Minimizing Risk in Sterilization Validation

June 11, 2007
Isolators have allowed Bayer Healthcare’s Shawnee, Kansas facility to run for three years without a single false positive.

Sterility testing is an essential part of every sterilization validation, to rule out the presence of particulate, bacterial and fungal contamination. Personnel must wear isterile gowns that prevent microbial shedding. The result is a monotonous, careful process that can still be error-prone.

Ruling out contamination

Sterility testing proves the absence of possible contaminating organisms and helps ensure product safety and quality. Samples are tested for sterility by placing them in growth media, incubating them for at least 14 days and checking them for evidence of microbial contamination.

Each sterility study must be qualified by a Bacteriostasis and Fungistasis test to demonstrate that the test article itself is not inhibitory to the growth of microbial contaminants that could be present in the sample.

The environment for sterility testing should be similar in design to aseptic processing conditions. The USP states, “The facility for sterility testing should be such as to offer no greater a microbial challenge to the articles being tested than that of an aseptic processing production facility.”

While contamination is the ultimate nightmare for any manufacturing facility, a lab-induced false positive is a time-wasting worst-case scenario. “It’s easy to consider a retest, but it requires a specific cause and a lot of time and effort, and it reflects on your lab,” says Alan Dake, supervisor, Microbiology Laboratory, Quality Control/Quality Assurance for Bayer HealthCare, Shawnee, Kan.

Two years ago, the Bayer lab did all its sterility testing in a sterile cleanroom with a laminar flow hood for testing. While the setup worked well, the company saw an opportunity to upgrade its technology when the facility’s manufacturing services program was expanded. The new, larger facility would increase the amount of testing work required by the lab, so the lab had to be expanded as well.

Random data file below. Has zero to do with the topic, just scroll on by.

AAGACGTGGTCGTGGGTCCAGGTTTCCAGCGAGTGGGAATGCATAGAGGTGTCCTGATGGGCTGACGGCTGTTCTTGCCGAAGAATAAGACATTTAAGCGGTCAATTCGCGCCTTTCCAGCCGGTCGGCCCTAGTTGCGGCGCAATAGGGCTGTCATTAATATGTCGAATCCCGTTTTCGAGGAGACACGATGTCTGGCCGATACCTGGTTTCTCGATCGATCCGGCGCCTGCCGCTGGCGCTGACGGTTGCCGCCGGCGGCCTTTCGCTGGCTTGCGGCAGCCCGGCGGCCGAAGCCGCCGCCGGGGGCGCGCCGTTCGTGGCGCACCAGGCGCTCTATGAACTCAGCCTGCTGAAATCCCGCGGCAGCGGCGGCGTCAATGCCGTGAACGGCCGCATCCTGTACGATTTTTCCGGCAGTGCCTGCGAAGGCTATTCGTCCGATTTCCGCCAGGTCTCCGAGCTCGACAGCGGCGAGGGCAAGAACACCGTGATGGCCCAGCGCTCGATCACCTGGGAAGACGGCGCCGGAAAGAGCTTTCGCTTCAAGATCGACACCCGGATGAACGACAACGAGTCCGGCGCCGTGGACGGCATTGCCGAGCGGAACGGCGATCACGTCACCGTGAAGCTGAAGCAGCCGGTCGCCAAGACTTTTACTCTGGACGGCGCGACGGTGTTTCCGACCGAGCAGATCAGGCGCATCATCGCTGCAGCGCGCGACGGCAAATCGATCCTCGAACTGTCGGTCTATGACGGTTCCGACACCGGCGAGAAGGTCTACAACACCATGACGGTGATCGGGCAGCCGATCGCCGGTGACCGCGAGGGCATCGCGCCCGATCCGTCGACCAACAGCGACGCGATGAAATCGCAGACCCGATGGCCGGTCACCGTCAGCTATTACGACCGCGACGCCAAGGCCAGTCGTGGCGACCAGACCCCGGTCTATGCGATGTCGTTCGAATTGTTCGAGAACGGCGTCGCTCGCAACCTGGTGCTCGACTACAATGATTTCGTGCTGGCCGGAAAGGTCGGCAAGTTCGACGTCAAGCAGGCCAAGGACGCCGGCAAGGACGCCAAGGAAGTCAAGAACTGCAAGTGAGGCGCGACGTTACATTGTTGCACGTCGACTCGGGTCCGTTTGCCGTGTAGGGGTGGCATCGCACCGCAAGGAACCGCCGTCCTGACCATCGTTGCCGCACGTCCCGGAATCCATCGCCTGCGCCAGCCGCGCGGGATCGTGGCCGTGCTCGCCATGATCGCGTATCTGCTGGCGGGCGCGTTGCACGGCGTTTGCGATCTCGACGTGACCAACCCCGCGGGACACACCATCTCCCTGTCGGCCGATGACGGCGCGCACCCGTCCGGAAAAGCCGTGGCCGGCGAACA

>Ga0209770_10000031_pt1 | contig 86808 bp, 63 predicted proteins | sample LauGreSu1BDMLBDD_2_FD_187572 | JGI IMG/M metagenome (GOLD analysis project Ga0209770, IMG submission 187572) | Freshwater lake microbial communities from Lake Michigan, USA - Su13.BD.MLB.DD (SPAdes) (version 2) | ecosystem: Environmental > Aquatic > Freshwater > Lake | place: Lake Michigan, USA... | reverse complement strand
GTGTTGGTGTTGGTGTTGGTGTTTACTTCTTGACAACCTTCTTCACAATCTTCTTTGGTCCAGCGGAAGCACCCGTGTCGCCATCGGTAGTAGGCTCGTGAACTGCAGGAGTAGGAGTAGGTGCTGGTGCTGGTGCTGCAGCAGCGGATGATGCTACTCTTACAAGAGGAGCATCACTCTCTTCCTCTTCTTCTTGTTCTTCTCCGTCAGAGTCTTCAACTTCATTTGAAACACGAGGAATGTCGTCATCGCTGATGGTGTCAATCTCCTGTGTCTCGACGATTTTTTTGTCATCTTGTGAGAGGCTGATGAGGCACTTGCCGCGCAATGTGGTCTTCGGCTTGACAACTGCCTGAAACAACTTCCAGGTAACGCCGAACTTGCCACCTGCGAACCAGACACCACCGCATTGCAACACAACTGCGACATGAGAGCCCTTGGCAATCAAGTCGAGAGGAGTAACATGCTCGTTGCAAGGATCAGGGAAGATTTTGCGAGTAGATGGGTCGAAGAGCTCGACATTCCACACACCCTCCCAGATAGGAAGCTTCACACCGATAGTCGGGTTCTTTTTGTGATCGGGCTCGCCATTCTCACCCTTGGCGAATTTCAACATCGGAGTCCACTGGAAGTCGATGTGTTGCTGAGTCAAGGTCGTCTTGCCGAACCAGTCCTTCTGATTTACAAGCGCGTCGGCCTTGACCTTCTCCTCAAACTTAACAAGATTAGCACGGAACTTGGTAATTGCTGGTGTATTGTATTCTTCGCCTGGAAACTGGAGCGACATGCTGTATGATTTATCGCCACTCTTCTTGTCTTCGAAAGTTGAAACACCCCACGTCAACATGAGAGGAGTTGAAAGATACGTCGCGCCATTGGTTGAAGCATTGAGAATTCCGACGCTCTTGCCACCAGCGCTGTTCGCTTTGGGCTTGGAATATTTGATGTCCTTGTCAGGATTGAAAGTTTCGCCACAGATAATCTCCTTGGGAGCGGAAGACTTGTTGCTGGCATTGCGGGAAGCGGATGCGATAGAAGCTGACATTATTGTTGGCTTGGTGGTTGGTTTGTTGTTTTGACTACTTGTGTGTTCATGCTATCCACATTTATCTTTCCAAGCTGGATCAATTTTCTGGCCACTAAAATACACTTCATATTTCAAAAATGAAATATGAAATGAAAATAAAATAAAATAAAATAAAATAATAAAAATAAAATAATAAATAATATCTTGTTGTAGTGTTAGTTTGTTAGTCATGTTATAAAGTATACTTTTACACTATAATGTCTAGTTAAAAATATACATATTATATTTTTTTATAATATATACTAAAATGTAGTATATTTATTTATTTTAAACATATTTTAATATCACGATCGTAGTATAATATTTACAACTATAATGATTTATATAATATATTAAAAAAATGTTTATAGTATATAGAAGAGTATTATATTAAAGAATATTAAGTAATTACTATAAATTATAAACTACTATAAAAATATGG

“This was a chance to take advantage of new technologies to prevent false positives in sterility testing,” says Dake. Since the goal was to make the new and improved lab less prone to errors and easier for operators to work in, isolators reduced the risk of unrelated contamination coming from the lab, offered increased levels of sterility assurance and eliminated personnel from the aseptic area.

Bayer’s isolator configuration is actually two La Calhene isolators with separate sterilization cycles. They can be docked together and were designed with maximum docking configurations for greater operator flexibility when loading/unloading from one chamber to the other. “Hatchback-style” windows on the transfer unit are a key ergonomic improvement, considering the amount of material used for a single test session. An on-site ergonomics expert helped prevent other issues with such items as new non-PVC half-suits, neoprene floor mats and gloves acceptable for all operators.

“The isolator and loading configurations have resulted in both ergonomic and throughput efficiencies that we are very pleased with,” says Dake.

The transfer isolator is used to sterilize test materials so that they can be used later in an already sterilized workstation. Again, the goal is to prevent contamination. “Generally, we pick the worst location, such as the product vial or the point where it contacts the shelving, and wipe the contact points,” says Dake.

The isolators are completely enclosed HEPA-filtered chambers. They are interfaced with vaporized hydrogen peroxide (VHP) to sterilize the inner surfaces of the isolator as well as the supplies inside. The room to the isolator also has a separate air supply.

Sterility testing is accomplished from outside the isolator in the larger unit utilizing two half-suits. Operators enter the half-suit by ducking under the base and then standing up within the positively pressurized suit. Thus, the testing process is totally isolated from laboratory personnel and the potential for introduction of contaminants is minimized.

While isolators have simplified operation, running sterility tests still requires three months of extensive operator training, in which staff master the 38 pages of standard operating procedures required. “There is a lot to consider,” says Dake. “For example, you need to know how to load correctly, hook up and execute transfers, get the gas and evacuate.”

The decontamination/disinfection process after each sterility test is extensive. Some of the processes involved include: a pressure test, dehumidifying with VHP, and a condition-and-target phase. In all, the process takes approximately three and a half hours.

The isolator and procedures must be annually requalified, and any new materials or techniques validated before their use.

Of course, false positives can still occur, even in the most diligent sterility testing operations. However, Bayer has found that isolators help increase sterility assurance levels. “Three years without a false positive — we’re pretty proud of our record so far,” says Dake.

About the Author

Bill Swichtenberg | Senior Editor